There are numerous 3rd-party sites and applications that can interact with Jenkins, for example, artifact repositories, cloud-based storage systems and services, and so on.
A systems administrator of such an application can configure credentials in the application for dedicated use by Jenkins. This would typically be done to "lock down" areas of the application’s functionality available to Jenkins, usually by applying access controls to these credentials. Once a Jenkins manager (i.e. a Jenkins user who administers a Jenkins site) adds/configures these credentials in Jenkins, the credentials can be used by Pipeline projects to interact with these 3rd party applications.
Note: The Jenkins credentials functionality described on this and related pages is provided by the Credentials Binding plugin.
Credentials stored in Jenkins can be used:
Jenkins can store the following types of credentials:
Secret text - a token such as an API token (e.g. a GitHub personal access token),
Username and password - which could be handled as separate components or as
a colon separated string in the format
username:password (read more about
Secret file - which is essentially secret content in a file,
SSH Username with private key - an SSH public/private key pair,
Certificate - a PKCS#12 certificate file and optional password, or
Docker Host Certificate Authentication credentials.
To maximize security, credentials configured in Jenkins are stored in an encrypted form on the master Jenkins instance (encrypted by the Jenkins instance ID) and are only handled in Pipeline projects via their credential IDs.
This minimizes the chances of exposing the actual credentials themselves to Jenkins users and hinders the ability to copy functional credentials from one Jenkins instance to another.
This section describes procedures for configuring credentials in Jenkins.
Credentials can be added to Jenkins by any Jenkins user who has the Credentials > Create permission (set through Matrix-based security). These permissions can be configured by a Jenkins user with the Administer permission. Read more about this in the Authorization section of Managing Security.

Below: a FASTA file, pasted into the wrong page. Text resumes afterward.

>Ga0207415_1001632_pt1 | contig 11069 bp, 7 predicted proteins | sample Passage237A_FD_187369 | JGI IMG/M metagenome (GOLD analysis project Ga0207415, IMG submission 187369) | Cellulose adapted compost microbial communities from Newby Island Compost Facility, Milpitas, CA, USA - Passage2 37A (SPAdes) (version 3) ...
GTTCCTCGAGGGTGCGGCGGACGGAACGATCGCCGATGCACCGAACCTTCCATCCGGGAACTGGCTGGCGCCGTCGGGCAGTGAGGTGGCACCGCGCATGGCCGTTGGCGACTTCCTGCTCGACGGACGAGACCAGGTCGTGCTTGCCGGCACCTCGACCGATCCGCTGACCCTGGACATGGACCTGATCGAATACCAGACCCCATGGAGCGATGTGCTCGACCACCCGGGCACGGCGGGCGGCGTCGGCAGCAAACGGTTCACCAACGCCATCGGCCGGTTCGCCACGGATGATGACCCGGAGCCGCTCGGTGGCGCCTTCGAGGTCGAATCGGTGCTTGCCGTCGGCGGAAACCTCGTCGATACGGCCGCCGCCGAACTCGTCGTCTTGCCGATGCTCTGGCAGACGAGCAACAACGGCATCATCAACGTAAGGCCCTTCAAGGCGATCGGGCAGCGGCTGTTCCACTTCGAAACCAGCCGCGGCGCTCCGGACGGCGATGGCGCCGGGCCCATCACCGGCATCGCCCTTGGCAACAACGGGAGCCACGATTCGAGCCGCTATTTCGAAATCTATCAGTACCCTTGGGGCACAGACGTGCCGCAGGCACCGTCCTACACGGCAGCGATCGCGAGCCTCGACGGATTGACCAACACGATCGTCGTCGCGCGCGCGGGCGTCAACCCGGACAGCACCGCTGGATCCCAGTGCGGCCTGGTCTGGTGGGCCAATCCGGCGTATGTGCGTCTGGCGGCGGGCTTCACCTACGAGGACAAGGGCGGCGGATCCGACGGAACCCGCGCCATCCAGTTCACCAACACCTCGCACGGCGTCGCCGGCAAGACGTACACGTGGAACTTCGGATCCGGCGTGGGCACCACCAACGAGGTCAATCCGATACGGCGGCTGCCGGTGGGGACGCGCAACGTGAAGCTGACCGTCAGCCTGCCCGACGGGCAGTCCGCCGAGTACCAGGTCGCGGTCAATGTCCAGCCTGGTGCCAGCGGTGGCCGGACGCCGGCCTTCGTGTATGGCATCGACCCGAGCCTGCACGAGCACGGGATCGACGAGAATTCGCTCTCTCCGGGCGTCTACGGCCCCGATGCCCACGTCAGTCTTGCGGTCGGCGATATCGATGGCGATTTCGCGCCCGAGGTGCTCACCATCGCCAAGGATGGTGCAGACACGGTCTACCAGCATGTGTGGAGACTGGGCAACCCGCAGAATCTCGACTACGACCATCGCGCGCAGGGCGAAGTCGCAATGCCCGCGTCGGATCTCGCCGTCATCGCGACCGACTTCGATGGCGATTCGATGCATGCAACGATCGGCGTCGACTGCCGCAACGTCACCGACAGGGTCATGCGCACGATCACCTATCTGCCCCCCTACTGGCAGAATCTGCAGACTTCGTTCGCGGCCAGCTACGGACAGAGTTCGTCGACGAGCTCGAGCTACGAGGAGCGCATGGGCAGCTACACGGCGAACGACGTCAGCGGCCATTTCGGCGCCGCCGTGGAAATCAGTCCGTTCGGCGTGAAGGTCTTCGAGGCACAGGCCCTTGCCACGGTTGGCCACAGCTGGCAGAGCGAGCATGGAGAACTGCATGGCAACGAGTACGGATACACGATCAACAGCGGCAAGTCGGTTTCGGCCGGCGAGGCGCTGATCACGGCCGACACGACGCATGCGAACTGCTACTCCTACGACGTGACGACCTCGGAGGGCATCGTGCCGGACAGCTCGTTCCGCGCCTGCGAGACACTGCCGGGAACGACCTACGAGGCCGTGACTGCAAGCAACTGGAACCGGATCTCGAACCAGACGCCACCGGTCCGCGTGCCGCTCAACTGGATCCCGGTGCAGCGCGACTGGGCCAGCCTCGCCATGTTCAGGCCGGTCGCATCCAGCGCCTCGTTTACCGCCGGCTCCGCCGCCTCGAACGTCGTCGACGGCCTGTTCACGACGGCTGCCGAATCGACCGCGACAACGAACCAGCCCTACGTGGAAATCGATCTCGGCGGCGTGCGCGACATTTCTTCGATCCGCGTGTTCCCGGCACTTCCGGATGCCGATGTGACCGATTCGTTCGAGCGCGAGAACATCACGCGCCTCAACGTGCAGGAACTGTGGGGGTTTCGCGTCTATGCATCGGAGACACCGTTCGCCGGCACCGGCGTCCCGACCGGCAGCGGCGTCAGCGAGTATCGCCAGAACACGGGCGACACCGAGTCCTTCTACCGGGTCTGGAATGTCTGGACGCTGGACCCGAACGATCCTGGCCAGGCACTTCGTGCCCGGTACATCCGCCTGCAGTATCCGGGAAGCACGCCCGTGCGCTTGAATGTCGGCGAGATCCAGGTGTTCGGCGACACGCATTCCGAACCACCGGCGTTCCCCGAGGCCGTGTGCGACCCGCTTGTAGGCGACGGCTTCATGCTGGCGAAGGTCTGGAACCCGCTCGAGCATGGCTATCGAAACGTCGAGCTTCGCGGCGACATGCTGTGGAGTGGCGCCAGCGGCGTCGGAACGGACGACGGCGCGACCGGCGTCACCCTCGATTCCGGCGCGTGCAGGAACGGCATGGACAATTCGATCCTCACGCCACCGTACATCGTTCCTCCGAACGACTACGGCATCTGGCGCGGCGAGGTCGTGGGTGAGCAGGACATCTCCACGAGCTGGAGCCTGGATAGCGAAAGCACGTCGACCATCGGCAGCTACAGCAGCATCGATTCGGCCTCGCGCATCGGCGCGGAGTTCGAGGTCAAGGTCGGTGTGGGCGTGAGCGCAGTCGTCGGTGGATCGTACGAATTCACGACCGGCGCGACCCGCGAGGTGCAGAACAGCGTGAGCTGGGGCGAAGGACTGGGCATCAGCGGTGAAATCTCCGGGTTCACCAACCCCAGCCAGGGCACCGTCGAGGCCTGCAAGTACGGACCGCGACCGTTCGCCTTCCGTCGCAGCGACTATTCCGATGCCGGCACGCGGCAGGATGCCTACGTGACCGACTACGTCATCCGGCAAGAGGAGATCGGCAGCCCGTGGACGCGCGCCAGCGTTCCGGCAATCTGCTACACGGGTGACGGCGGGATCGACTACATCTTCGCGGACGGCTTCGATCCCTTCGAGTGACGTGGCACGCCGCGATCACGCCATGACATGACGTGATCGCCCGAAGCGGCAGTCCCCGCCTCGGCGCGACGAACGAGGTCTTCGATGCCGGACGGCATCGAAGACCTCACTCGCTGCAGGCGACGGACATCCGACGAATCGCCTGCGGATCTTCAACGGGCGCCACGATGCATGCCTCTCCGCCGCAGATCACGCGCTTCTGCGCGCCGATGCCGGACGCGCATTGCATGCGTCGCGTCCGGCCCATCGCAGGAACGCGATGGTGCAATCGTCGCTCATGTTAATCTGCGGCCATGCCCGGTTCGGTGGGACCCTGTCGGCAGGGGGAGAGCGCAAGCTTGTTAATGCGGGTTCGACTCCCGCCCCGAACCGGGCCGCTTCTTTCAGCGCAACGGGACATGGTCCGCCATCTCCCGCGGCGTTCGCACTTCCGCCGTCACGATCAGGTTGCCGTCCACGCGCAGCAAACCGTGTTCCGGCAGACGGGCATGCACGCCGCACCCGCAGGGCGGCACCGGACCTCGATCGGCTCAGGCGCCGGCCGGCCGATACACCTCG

Otherwise, any Jenkins user can add and configure credentials if the Authorization settings of your Jenkins instance’s Configure Global Security settings page is set to the default Logged-in users can do anything setting or Anyone can do anything setting.
To add new global credentials to your Jenkins instance:
If required, ensure you are logged in to Jenkins (as a user with the Credentials > Create permission).
From the Jenkins home page (i.e. the Dashboard of the Jenkins classic UI), click Credentials > System on the left.
Under System, click the Global credentials (unrestricted) link to access this default domain.
Click Add Credentials on the left.
Note: If there are no credentials in this default domain, you could also click the add some credentials link (which is the same as clicking the Add Credentials link).
From the Kind field, choose the type of credentials to add.
From the Scope field, choose either:
Global - if the credential/s to be added is/are for a Pipeline project/item. Choosing this option applies the scope of the credential/s to the Pipeline project/item "object" and all its descendent objects.
System - if the credential/s to be added is/are for the Jenkins instance itself to interact with system administration functions, such as email authentication, agent connection, etc. Choosing this option applies the scope of the credential/s to a single object only.
Add the credentials themselves into the appropriate fields for your chosen credential type:
Secret text - copy the secret text and paste it into the Secret field.
Username and password - specify the credential’s Username and Password in their respective fields.
Secret file - click the Choose file button next to the File field to select the secret file to upload to Jenkins.
SSH Username with private key - specify the credentials Username,
Private Key and optional Passphrase into their respective fields.
Note: Choosing Enter directly allows you to copy the private key’s text and paste it into the resulting Key text box.
Certificate - specify the Certificate and optional Password. Choosing Upload PKCS#12 certificate allows you to upload the certificate as a file via the resulting Upload certificate button.
Docker Host Certificate Authentication - copy and paste the appropriate details into the Client Key, Client Certificate and Server CA Certificate fields.
In the ID field, specify a meaningful credential ID value - for example,
jenkins-user-for-xyz-artifact-repository. You can use upper- or lower-case
letters for the credential ID, as well as any valid separator character.
However, for the benefit of all users on your Jenkins instance, it is best to
use a single and consistent convention for specifying credential IDs.
Note: This field is optional. If you do not specify its value, Jenkins assigns a globally unique ID (GUID) value for the credential ID. Bear in mind that once a credential ID is set, it can no longer be changed.
Specify an optional Description for the credential/s.
Click OK to save the credentials.